[Chloe Kim celebrating after a great run.]

Inspiration #2. Both my musical inspirations consisted of reconnecting with an old friend. The first old friend was Olivier Messiaen, a French composer who lived from 1908 to 1992. I enjoy a lot of his music, but over the past couple of weeks I re-listened to his piano cycle Vingt Regards sur l’enfant-Jésus (Twenty Visions of the Infant Jesus). It’s a massive work with 20 movements that takes about 2 hours to perform in its entirety.

[The first system of Messiaen’s Vingt Regards.]

It’s a magical piece that runs the gamut from quiet and intimate to loud and thundering and everything in between. The passage above, from the very beginning of the piece, comes back throughout the piece in many forms and serves as one of several unifying themes.

I’ve never heard it performed live but if I ever have the chance I won’t hesitate to take it. If you’d like a challenging but very rewarding listen, give it a try.

Inspiration #3. The second old friend was not quite as old as Messiaen. Last week I was reading something I’d written in college, and college-me quoted a song lyric that current-me couldn’t quite place. I googled it, and was reminded about this album:

[Album cover for Janis Ian’s Between The Lines.]

Janis Ian is an American singer/songwriter. This album was released in 1975, and was one of my mom’s favorite albums when she was a teenager. I re-listened to this as well and was reminded how good it is.

Ian’s lyrics are meticulously crafted, and passionately and crisply delivered. The mostly understated music is led by melancholy guitars and piano, and in addition to the usual accoutrements of bass and drums there is an unusually large complement of orchestral instruments, including flute, clarinet, some brass instruments and lots of strings. “Water Colors” even features an extended unaccompanied cello solo at the end.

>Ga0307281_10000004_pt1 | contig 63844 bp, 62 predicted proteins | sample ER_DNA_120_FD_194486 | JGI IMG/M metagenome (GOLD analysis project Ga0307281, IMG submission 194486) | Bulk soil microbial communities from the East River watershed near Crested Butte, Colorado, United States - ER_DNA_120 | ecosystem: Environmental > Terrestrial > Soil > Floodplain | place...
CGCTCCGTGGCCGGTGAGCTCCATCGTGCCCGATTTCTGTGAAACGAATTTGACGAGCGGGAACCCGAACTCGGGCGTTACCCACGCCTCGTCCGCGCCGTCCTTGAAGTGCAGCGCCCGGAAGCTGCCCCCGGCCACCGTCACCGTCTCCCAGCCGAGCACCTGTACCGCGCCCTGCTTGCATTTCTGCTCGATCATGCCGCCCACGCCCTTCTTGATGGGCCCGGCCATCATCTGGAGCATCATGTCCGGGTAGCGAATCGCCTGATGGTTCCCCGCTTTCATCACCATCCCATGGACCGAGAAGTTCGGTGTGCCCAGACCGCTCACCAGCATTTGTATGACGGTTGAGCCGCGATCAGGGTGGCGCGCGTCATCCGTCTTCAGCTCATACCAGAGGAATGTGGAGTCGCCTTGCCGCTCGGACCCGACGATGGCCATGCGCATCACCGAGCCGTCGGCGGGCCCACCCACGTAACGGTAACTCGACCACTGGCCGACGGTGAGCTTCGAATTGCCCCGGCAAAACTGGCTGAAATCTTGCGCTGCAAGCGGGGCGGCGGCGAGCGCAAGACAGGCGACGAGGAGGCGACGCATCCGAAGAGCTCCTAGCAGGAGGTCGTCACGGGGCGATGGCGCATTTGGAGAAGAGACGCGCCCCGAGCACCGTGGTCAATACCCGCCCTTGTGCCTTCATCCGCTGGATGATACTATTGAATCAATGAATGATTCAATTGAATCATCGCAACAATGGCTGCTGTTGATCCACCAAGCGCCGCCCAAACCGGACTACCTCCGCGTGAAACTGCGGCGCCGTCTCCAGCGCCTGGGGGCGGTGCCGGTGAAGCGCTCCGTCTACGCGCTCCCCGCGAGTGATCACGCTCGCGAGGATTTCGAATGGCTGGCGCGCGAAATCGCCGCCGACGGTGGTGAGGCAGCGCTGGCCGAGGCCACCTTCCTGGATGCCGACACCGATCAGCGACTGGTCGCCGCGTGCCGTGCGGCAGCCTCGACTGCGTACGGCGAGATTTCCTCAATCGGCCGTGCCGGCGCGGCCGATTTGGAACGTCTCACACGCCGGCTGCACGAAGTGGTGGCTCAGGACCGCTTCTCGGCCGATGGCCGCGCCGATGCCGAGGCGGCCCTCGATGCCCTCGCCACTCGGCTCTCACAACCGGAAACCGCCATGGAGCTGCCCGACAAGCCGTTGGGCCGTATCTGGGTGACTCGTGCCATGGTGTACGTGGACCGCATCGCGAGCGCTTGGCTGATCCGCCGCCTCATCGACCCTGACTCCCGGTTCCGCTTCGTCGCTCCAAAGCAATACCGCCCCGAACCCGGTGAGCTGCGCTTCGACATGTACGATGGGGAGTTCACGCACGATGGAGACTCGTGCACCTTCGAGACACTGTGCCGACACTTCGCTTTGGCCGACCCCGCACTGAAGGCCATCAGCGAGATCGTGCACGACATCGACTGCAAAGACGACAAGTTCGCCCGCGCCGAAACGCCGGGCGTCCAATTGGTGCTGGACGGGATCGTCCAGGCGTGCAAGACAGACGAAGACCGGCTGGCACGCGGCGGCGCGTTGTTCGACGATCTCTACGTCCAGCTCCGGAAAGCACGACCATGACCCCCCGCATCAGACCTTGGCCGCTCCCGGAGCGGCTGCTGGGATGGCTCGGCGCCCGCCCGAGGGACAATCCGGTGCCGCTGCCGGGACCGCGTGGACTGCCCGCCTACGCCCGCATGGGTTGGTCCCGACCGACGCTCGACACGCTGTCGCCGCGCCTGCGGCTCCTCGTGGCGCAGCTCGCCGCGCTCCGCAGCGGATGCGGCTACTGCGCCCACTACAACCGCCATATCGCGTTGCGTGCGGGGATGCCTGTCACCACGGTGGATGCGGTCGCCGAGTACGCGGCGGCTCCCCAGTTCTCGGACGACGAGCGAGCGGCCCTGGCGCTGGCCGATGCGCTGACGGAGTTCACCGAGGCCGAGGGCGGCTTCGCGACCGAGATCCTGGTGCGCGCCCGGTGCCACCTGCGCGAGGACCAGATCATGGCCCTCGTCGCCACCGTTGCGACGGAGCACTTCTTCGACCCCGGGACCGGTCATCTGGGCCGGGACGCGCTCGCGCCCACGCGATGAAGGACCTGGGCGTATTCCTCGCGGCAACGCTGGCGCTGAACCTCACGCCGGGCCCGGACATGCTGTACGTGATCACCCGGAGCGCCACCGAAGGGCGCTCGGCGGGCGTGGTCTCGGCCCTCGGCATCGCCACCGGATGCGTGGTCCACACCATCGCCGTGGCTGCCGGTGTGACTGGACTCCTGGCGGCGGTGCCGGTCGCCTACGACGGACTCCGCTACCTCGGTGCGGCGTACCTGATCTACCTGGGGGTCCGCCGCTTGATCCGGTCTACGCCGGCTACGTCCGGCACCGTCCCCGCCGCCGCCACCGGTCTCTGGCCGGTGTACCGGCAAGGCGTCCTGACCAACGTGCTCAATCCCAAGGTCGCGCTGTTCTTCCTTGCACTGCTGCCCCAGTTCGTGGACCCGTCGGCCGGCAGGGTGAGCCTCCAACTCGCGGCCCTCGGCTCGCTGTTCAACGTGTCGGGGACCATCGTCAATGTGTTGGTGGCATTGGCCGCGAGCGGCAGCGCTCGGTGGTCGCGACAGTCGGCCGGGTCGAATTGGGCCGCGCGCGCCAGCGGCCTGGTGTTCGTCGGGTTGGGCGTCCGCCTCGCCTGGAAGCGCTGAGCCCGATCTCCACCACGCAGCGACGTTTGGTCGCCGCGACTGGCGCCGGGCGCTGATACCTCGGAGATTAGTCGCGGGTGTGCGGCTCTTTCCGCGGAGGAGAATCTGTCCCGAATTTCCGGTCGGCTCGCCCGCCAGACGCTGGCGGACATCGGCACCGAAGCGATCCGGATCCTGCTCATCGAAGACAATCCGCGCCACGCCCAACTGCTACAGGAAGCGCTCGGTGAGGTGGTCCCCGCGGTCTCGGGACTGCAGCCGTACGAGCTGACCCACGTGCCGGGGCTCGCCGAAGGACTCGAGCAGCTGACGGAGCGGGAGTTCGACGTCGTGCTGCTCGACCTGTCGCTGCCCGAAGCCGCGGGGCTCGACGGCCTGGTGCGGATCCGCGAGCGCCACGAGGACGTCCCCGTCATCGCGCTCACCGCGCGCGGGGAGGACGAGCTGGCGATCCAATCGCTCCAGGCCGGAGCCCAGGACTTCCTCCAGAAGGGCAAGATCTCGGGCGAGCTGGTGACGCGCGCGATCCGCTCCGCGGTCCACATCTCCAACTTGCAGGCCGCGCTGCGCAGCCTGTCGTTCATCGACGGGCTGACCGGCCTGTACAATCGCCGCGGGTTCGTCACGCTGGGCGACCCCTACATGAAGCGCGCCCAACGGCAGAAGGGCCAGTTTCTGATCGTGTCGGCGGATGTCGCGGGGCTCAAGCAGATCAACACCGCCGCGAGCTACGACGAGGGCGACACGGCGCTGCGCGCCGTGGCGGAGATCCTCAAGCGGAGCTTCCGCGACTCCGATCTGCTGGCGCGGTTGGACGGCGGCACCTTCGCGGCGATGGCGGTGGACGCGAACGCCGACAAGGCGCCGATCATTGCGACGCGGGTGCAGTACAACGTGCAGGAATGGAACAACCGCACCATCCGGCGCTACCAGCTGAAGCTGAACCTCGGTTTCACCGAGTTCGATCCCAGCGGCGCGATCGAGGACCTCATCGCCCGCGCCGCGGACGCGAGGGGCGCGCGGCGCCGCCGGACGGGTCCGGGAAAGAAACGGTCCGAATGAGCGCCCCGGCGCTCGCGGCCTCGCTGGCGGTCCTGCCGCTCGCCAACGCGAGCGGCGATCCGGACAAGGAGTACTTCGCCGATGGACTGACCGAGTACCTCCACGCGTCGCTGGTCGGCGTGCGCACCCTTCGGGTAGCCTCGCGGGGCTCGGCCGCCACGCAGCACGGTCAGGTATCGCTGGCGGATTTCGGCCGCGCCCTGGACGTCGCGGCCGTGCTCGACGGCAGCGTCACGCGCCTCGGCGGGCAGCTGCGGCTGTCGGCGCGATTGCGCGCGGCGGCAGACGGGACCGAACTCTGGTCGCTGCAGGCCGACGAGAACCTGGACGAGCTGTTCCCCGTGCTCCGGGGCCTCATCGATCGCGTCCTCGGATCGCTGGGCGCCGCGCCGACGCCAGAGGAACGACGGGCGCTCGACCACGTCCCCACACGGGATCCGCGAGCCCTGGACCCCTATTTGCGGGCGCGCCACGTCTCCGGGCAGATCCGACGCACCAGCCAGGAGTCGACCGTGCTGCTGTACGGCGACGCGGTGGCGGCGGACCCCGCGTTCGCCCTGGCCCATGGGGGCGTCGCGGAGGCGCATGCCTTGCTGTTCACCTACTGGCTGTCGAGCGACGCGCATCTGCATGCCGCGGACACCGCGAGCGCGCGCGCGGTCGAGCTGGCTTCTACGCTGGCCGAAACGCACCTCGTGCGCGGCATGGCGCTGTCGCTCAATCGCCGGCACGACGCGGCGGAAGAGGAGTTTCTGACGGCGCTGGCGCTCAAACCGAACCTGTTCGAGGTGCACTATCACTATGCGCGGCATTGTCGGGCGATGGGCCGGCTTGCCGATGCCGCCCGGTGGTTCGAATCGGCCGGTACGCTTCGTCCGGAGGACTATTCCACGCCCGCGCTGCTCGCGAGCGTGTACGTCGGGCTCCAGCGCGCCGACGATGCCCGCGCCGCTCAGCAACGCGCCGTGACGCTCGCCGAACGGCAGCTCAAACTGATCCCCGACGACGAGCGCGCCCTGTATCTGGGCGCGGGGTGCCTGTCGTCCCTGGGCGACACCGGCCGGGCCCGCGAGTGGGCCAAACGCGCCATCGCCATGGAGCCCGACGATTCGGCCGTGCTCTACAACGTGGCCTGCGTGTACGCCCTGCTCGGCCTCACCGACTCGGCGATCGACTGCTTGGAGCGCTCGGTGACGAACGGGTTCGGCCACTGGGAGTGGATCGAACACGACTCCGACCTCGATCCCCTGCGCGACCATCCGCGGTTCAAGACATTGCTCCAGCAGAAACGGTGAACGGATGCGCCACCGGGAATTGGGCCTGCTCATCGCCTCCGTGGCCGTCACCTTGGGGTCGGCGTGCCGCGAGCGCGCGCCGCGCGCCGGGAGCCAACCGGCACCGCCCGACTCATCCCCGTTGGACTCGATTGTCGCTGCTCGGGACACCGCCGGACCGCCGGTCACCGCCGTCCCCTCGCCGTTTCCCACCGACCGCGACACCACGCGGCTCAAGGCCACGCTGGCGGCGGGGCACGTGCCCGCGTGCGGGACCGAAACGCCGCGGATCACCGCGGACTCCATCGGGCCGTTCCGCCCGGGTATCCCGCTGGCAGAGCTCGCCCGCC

You should really listen to the whole album, but here are some highlights for me:

“From Me To You” (the lyric I quoted was from this song), probably my favorite track on the album with its sparkling fingerpicking guitars
The jazzy inflections and clarinet solo in “Bright Lights and Promises”
“In the Winter,” which switches between a minor key for the verses and the parallel major for the choruses, and ends on a deliciously unresolved chord (a I 6/4, for theory nerds [like me] keeping score at home)
The title track, “Between the Lines,” which features an exquisitely executed accelerando (gradually speeding up) that simultaneously engages in some sophisticated rhythmic trickery — the pattern drops a half beat in every second measure, and adds an extra half beat in every fourth measure, while getting faster and faster
“Tea and Sympathy,” which is both gorgeous and devastating
It’s an extremely well created and executed work of art and I encourage you to give it a listen as well. (Though it’s very different from the Messiaen!)

[Back cover for Janis Ian’s Between The Lines with a tracklist.]

Thanks for reading this far (I know this was a long one!). I really appreciate it. If you do get a chance to listen to one or both of these musical friends of mine, write me back and let me know what you think!

AJ Harbison